ECONOMY

Iberdola signals interest in future Greek power plants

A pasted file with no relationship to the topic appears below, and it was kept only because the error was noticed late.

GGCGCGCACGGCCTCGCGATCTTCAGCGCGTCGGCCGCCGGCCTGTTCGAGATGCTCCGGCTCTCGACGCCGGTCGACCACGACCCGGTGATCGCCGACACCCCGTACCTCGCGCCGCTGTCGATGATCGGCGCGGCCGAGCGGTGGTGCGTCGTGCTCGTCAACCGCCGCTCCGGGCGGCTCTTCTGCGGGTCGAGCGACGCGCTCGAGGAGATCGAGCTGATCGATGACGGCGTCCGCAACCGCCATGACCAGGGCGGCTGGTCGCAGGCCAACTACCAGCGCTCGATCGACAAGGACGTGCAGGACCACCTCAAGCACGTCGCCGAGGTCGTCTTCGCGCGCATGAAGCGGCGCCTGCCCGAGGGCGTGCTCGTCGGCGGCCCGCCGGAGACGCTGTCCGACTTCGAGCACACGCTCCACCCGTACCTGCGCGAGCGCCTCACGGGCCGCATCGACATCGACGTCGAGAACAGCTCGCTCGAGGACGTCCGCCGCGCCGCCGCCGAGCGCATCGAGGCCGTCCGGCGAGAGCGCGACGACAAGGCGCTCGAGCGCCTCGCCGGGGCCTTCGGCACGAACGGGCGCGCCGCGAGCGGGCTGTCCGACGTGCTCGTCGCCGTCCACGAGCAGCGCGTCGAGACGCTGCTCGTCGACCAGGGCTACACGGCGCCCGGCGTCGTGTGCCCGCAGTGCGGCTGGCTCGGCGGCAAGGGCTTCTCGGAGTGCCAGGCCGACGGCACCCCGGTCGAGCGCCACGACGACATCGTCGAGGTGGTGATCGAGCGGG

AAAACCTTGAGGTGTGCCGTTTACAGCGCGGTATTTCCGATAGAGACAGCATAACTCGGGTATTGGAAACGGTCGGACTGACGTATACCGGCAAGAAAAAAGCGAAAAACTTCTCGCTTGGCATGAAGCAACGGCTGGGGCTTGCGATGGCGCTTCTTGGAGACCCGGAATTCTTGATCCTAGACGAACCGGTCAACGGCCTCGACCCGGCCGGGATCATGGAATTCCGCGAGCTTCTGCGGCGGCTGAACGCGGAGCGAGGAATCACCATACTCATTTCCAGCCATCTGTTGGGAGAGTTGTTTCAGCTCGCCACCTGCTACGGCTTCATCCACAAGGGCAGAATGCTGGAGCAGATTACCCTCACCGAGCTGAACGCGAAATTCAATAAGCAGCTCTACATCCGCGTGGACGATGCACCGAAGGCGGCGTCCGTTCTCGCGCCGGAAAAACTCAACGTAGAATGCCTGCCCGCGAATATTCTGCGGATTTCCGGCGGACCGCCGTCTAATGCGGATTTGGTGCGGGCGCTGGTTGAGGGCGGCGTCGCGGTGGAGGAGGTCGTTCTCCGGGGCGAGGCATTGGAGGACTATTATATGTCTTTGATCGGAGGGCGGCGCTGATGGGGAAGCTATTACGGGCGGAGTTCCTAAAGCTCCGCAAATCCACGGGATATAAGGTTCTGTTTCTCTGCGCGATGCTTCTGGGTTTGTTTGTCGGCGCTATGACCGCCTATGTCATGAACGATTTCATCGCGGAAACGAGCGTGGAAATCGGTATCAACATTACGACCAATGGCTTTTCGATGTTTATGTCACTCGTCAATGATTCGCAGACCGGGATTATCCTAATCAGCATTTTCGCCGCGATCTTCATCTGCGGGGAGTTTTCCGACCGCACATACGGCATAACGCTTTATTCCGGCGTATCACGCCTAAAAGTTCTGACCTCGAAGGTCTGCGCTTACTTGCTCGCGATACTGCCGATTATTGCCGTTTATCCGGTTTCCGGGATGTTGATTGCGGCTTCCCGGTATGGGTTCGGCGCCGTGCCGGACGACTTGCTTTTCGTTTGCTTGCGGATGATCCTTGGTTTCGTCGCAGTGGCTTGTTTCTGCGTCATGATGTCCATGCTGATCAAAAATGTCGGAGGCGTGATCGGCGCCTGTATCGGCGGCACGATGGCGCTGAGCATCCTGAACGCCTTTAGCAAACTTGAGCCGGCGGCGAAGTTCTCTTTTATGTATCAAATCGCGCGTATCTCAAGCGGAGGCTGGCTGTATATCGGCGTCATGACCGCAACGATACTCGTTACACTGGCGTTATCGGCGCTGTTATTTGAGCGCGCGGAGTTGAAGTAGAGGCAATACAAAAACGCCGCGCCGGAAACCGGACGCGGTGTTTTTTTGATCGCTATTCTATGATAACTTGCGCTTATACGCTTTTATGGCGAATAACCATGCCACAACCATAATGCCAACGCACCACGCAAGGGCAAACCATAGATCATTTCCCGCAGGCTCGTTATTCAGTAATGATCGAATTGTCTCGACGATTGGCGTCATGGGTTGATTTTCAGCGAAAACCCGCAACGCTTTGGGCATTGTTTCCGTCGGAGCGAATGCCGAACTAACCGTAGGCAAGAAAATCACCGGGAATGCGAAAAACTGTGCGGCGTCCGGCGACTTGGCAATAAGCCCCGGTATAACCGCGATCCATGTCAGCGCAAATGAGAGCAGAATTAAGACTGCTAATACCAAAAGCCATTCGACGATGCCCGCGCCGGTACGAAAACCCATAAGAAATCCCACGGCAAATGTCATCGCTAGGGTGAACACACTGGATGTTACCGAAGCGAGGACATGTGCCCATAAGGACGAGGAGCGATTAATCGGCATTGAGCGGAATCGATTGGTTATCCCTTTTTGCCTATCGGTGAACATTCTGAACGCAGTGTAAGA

Spanish energy giant Iberdola confirmed yesterday its interest in participating in the tenders of the Electric Power Transmission System Operator (DESMHE) for the building of two power plants with a combined power output of 800 megawatts. Iberdola expressed its interest through its Greek partner, listed firm Rokas, which said it is negotiating with the groups that have obtained licenses to construct big power plants, with a view to acquiring a stake in them. Rokas explained it is discussing «only the acquisition of a majority stake» in one of the five or six companies that have received the building licenses. It stopped short of revealing more details, saying, «We are in talks with all of them.» Rokas also announced yesterday its expansion into Cyprus, where it has founded a 70 percent-owned subsidiary with the rest belonging to a local partner. The subsidiary has submitted applications for wind park licenses, with a total capacity of 180MW. Iberdola owns a 34 percent stake in Rokas, but in the coming months this is expected to increase to 49 percent as provided for by a deal with the Rokas family, the main shareholders. The company will in practice become the Spanish group’s vehicle for investment in Southeastern Europe, although the institutional framework in the region is not considered extremely favorable. For example, in Turkey Iberdola and Rokas have found a local partner, but appear reluctant regarding any further moves. They believe that certain improvements are needed first in the conditions for allocating licenses for the utilization of wind parks or other renewable energy sources. License trading In Greece, too, international groups such as Iberdola and Electricite de France (which has acquired the wind parks and the licenses owned by Ktistor, a Themeliodomi construction company subsidiary) and local players are up against a difficult situation: The previous government, with Nikos Christodoulakis as development minister, had lavishly distributed wind park licenses, so hundreds of licenses went to many hands; they are now selling them like securities as they have neither the know-how nor the capital to invest in creating wind parks. License-holders are reported to be asking incredible amounts of money from domestic and foreign investors for the much-coveted licenses. Having paid just a few thousand euros, they now appear ready to sell their licenses for as much as 100,000 euros per MW. This means that a license for a 30MW wind park could cost up to 3 million euros. Very few sites in Greece are still available for wind parks, as almost every mountain peak has already been allocated a wind park license. The Development Ministry is under pressure to clear up the situation by determining the time limits within which licence owners must proceed to realize the investment, and which should free up some attractive regions for investments in renewable energy sources.